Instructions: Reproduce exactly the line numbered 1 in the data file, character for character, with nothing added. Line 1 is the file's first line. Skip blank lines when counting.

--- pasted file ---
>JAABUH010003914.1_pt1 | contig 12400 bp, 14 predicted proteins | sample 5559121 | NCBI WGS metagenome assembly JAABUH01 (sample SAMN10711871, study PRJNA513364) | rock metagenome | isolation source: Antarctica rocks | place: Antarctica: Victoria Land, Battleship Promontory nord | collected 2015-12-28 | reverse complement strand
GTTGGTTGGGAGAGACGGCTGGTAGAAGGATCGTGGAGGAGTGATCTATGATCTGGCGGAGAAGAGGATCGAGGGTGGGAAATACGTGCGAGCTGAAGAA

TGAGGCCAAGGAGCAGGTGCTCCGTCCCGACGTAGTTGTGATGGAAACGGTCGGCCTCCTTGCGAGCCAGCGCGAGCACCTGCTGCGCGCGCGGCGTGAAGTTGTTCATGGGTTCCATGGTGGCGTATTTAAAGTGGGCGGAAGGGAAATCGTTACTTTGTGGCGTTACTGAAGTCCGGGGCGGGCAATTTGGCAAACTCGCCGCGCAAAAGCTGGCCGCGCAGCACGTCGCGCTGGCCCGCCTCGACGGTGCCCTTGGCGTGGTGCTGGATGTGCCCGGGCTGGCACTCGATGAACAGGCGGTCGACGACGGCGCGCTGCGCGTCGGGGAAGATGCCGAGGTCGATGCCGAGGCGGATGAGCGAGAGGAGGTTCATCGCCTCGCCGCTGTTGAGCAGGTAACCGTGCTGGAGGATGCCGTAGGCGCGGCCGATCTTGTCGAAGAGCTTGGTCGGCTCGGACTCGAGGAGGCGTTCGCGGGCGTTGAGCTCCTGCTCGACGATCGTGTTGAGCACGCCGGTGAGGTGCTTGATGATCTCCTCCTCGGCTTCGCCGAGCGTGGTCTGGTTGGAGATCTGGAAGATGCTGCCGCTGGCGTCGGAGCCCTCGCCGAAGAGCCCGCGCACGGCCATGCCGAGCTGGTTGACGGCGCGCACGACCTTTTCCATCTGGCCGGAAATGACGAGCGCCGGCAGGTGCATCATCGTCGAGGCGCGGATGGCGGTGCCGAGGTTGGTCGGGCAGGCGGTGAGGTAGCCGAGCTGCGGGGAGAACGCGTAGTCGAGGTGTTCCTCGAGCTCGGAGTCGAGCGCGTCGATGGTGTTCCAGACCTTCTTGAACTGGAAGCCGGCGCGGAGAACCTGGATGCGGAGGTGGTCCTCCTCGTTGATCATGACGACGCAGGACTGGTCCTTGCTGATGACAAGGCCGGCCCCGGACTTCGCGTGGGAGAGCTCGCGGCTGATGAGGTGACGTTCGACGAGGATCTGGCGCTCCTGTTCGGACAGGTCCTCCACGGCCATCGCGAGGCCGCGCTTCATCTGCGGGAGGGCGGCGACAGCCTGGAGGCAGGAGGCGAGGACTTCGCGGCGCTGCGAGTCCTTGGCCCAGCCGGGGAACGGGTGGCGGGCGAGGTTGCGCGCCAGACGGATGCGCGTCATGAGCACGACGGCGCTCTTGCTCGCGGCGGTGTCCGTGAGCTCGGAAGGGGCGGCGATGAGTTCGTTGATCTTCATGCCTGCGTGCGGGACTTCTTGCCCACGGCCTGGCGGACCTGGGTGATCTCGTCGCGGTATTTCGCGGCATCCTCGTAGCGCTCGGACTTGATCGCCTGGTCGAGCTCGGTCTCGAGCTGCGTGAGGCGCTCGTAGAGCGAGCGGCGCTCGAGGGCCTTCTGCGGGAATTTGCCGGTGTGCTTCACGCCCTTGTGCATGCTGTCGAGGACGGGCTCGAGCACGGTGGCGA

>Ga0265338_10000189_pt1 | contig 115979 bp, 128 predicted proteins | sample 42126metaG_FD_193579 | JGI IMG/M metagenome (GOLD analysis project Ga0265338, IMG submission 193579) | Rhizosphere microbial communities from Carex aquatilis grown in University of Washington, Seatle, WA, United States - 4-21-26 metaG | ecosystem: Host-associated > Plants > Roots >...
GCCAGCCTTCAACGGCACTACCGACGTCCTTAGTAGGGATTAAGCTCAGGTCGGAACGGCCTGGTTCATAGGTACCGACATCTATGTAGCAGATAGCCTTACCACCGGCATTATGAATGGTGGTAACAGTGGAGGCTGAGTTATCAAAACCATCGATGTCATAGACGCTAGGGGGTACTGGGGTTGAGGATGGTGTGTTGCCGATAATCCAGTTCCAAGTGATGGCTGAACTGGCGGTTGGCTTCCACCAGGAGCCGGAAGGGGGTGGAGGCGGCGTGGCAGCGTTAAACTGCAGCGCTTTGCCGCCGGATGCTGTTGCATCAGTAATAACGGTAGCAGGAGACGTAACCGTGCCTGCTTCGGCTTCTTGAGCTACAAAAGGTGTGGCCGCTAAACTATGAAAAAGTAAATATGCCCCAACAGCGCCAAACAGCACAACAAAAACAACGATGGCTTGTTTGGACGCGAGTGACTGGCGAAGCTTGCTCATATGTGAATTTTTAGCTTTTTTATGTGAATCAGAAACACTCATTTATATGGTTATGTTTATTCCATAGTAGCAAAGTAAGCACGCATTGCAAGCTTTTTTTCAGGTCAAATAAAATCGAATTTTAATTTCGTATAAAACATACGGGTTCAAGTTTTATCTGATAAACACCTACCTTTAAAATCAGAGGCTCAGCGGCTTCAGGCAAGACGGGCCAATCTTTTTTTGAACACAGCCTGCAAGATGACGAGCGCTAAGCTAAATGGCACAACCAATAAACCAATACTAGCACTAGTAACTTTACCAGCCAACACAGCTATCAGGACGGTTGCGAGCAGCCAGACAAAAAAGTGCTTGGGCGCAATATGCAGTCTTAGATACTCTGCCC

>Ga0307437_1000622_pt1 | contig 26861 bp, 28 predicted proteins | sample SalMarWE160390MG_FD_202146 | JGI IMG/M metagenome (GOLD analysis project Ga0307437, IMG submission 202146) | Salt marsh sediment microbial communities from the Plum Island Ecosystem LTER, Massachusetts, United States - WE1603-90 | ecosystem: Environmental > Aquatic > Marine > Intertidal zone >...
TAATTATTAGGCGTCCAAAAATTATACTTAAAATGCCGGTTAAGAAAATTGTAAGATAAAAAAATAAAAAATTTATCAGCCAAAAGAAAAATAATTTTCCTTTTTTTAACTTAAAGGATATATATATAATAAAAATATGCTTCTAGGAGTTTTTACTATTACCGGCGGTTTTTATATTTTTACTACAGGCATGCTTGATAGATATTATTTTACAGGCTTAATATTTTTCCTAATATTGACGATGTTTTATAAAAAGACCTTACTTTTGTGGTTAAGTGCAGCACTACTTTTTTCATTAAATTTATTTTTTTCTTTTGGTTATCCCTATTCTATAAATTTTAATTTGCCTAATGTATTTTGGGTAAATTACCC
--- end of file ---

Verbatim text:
>JAABUH010003914.1_pt1 | contig 12400 bp, 14 predicted proteins | sample 5559121 | NCBI WGS metagenome assembly JAABUH01 (sample SAMN10711871, study PRJNA513364) | rock metagenome | isolation source: Antarctica rocks | place: Antarctica: Victoria Land, Battleship Promontory nord | collected 2015-12-28 | reverse complement strand